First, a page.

So when, in our session, Deena revealed that she actually did tell her college friend Anna about the incident, and did share her feelings of doubt and shame about why she didn’t tell her travel companions the full extent of her fear, I highlighted this as a courageous act – a real step forward in Deena’s willingness to show her true self to another person. I asked Deena to recall what about Anna made her feel inspired to share her vulnerable feelings. Deena responded that she could sense that Anna was open and supportive because Anna herself had told Deena a story in the past about feeling self-doubt and seemed really comfortable and non-judgmental. Anna was a supportive friend! As we sat together in our session, I remember making a conscious effort to celebrate and highlight this achievement with Deena, so that she could mark and remember that she is capable of both identifying a potentially safe person to talk to and to be able to take the risk and open up.

There is an interesting phenomenon in attachment theory called the “earned secure" classification. According to attachment theory and research, a baby’s attachment pattern or classification towards their parent is already set by the age of 18 months. The attachment classification in relation to their parent is deemed by researchers as either secure, insecure or disorganized. This relational classification, once set in early childhood, remains stable and unchanged unless a significant relational life event occurs that changes (for better or worse) the relational capacity and climate of the parent and family environment. However, in adolescence and early adulthood, there is an opportunity, as the person becomes an adult, to enter into a deep, meaningful relationship, like a good friend, romantic partner, a therapist or even a mentor, that will allow the person to change classification as it relates to attachment, and become secure. This attachment classification is called “earned secure”.

The idea is that in adolescence or early adulthood, a person can reconfigure their attachment classification if they develop a deeply impactful new relationship with a life partner, a therapist, or a friend. Going throughout life without the unconditional support of your primary caregivers leads to an insecure attachment style. But, if the adolescent meets someone who can really be with you and support you, who can ask, “Why are you blaming yourself for this? I see your side, and I support you. I’m here for you,” then this type of friendship can lead to earned secure status. When my client’s friend showed nonjudgmental support and made her feel that she was really with her, Deena gained hope.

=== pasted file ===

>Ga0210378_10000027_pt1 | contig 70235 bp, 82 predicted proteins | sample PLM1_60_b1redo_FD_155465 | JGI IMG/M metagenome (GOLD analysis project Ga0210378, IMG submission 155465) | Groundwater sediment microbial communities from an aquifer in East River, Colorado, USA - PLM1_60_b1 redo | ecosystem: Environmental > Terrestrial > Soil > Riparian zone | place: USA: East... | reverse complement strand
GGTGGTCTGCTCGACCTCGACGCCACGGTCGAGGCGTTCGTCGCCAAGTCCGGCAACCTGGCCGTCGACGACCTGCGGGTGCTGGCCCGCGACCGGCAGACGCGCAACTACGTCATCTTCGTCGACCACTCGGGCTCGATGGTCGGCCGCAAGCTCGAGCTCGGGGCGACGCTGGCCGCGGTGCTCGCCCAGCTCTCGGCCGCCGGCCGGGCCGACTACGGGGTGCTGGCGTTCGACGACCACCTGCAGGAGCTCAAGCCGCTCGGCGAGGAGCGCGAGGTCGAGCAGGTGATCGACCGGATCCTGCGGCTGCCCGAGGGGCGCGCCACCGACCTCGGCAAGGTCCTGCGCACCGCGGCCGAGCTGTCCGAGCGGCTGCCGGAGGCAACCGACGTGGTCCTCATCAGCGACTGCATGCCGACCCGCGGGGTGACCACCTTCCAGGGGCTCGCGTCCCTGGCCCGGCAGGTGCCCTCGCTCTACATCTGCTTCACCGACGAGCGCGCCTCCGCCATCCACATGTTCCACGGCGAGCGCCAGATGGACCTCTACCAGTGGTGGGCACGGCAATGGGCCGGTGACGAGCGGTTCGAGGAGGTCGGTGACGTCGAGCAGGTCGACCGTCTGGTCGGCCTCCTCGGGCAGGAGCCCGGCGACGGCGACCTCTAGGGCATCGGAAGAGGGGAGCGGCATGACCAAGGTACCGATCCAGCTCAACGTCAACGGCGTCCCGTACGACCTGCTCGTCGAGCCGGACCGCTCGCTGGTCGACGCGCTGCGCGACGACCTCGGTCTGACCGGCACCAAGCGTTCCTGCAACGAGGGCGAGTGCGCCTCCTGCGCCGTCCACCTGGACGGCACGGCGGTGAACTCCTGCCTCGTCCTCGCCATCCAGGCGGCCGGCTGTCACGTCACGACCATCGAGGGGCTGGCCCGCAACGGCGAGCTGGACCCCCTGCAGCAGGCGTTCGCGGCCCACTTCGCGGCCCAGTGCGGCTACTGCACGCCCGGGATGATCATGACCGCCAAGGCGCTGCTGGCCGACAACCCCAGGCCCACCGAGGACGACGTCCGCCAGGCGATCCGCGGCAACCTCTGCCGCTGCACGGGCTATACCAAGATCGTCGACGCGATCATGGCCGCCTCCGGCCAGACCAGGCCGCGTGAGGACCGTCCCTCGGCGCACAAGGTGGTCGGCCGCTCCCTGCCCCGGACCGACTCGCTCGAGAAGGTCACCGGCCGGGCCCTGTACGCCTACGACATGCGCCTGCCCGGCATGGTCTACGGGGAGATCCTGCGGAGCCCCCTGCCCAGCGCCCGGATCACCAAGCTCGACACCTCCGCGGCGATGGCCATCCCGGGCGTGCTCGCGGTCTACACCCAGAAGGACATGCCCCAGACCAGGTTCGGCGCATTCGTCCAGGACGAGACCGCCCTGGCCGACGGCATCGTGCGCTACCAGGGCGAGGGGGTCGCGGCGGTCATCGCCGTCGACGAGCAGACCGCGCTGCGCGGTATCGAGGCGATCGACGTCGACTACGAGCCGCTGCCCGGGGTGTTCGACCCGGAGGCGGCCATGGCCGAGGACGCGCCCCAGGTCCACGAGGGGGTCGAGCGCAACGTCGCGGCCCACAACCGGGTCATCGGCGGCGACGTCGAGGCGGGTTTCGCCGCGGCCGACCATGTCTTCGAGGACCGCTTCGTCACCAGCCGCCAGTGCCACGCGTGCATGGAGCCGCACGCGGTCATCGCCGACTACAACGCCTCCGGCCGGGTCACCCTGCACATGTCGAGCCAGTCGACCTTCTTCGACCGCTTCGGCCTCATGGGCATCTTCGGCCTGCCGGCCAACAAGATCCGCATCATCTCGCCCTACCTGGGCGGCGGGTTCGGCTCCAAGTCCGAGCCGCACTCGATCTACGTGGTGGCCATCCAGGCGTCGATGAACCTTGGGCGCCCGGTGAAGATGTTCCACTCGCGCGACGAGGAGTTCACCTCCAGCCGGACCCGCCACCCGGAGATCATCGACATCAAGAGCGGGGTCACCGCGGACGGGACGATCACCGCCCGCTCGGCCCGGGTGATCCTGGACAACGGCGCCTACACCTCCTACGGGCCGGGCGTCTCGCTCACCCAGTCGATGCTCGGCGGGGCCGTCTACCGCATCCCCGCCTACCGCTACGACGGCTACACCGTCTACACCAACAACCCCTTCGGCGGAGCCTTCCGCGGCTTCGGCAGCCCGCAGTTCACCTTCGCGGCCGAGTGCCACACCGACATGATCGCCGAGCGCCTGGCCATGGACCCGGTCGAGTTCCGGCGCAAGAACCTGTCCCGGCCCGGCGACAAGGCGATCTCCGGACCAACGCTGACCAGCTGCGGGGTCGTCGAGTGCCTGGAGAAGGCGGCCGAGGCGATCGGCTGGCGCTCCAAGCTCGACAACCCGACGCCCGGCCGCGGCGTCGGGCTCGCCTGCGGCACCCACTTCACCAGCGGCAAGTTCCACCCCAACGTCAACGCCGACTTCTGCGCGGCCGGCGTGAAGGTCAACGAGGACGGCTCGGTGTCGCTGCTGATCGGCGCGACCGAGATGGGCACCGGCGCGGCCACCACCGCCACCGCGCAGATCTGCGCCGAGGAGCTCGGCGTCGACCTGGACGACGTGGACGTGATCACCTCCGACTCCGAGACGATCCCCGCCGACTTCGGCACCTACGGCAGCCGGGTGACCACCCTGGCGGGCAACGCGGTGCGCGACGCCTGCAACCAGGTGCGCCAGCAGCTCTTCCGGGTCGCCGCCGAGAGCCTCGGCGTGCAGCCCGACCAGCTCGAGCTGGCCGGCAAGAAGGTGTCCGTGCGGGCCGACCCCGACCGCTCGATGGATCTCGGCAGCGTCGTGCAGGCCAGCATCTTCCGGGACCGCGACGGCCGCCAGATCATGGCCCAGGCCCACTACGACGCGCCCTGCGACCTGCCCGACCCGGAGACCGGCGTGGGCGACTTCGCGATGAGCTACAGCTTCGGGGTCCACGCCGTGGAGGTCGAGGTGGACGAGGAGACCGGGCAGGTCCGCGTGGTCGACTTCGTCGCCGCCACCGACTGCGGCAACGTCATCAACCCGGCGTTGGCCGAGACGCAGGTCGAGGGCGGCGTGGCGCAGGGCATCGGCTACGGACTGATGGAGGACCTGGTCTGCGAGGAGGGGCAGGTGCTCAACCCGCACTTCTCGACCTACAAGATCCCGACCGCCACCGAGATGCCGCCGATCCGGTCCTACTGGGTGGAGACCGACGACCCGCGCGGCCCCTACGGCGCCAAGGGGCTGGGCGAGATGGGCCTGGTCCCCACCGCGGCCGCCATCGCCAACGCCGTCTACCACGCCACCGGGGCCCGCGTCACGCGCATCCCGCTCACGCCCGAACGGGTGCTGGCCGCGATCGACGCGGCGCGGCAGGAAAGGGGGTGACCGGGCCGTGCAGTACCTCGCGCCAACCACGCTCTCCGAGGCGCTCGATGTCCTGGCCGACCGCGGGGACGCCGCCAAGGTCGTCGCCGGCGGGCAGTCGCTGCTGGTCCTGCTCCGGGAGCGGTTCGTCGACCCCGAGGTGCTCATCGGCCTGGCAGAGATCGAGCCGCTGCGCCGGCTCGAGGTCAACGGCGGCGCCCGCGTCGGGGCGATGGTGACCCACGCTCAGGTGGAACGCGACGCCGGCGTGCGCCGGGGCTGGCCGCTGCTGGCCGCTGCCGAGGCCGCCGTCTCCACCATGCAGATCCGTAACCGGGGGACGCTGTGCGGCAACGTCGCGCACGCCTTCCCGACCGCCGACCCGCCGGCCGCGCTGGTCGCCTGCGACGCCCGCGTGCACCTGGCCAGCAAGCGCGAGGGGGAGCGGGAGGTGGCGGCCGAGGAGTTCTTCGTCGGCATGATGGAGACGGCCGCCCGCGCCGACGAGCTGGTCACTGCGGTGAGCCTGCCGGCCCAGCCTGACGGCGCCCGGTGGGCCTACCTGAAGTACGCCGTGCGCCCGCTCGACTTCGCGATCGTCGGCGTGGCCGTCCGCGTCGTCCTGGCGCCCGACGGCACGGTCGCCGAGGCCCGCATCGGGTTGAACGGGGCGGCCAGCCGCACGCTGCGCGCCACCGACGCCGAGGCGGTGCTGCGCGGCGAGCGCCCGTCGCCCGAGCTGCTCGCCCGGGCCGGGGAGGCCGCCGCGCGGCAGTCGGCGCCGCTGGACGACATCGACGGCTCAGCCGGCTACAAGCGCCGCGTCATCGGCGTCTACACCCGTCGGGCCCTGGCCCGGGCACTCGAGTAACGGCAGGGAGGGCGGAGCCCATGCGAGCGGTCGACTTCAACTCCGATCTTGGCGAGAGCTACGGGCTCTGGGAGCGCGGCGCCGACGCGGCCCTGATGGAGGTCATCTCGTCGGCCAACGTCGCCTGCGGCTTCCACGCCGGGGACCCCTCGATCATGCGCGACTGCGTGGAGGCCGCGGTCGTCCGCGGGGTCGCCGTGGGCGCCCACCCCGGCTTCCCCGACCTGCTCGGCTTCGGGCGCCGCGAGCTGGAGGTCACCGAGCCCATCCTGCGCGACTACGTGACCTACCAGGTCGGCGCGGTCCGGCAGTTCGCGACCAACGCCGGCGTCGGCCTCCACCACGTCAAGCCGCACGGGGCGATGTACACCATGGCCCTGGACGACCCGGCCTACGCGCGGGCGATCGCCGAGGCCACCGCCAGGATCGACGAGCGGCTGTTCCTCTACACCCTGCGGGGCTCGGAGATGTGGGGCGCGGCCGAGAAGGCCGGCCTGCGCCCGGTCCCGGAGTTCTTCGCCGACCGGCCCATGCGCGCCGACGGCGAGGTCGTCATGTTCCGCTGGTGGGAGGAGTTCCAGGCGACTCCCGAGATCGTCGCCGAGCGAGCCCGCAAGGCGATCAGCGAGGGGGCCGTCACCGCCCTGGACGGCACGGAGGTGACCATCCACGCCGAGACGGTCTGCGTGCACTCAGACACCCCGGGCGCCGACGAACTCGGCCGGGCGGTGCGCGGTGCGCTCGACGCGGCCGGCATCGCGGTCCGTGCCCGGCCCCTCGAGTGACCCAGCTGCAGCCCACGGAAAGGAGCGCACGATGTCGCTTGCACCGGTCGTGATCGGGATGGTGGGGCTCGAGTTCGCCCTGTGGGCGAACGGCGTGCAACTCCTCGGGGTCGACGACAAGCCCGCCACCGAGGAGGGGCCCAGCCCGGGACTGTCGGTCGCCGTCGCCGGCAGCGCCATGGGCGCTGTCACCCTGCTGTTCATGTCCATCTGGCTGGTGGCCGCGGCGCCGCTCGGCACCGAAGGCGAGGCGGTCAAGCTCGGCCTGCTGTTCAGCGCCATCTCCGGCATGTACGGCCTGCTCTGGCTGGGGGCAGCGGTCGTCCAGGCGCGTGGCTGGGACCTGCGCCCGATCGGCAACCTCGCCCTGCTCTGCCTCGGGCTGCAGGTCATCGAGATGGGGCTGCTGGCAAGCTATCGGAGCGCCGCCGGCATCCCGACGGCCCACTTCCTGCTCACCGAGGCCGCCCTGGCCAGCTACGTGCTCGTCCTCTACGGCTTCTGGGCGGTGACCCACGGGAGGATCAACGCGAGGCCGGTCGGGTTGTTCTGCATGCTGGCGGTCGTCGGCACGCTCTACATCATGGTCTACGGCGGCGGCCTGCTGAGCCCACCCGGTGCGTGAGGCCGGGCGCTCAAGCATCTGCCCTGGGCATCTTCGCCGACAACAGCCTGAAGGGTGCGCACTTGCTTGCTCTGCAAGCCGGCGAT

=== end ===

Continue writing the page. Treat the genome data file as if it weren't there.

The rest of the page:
The takeaway: It didn’t enter my client’s consciousness to tell her parents about her experience. This response was ingrained in her from a long time ago, back to the early stages of their relationship. Out of her group of friends, she only told one person as she sought to find some security. Deena continues to struggle with loneliness, and blames herself for this. She doesn’t want to be criticized for making a mistake, and she pushes down her feelings as a way of coping. But in therapy, we are working on developing Deena’s courage in being able to tell her story and feel supported and strengthened in the context of a trusting relationship, rather than feeling that she’s putting the burden on someone else or feeling ashamed.

At the moment, Deena’s parents aren’t able to be that secure base for her, but she can develop relationships that will help her feel secure. My work usually focuses on the parent-child relationship, but here is an example of when that relationship is limited in its capacity to provide that security. Thankfully, based on her experience with her friend, she’s learning, there’s still hope for her! Attachment can shift from insecure to “earn secure”.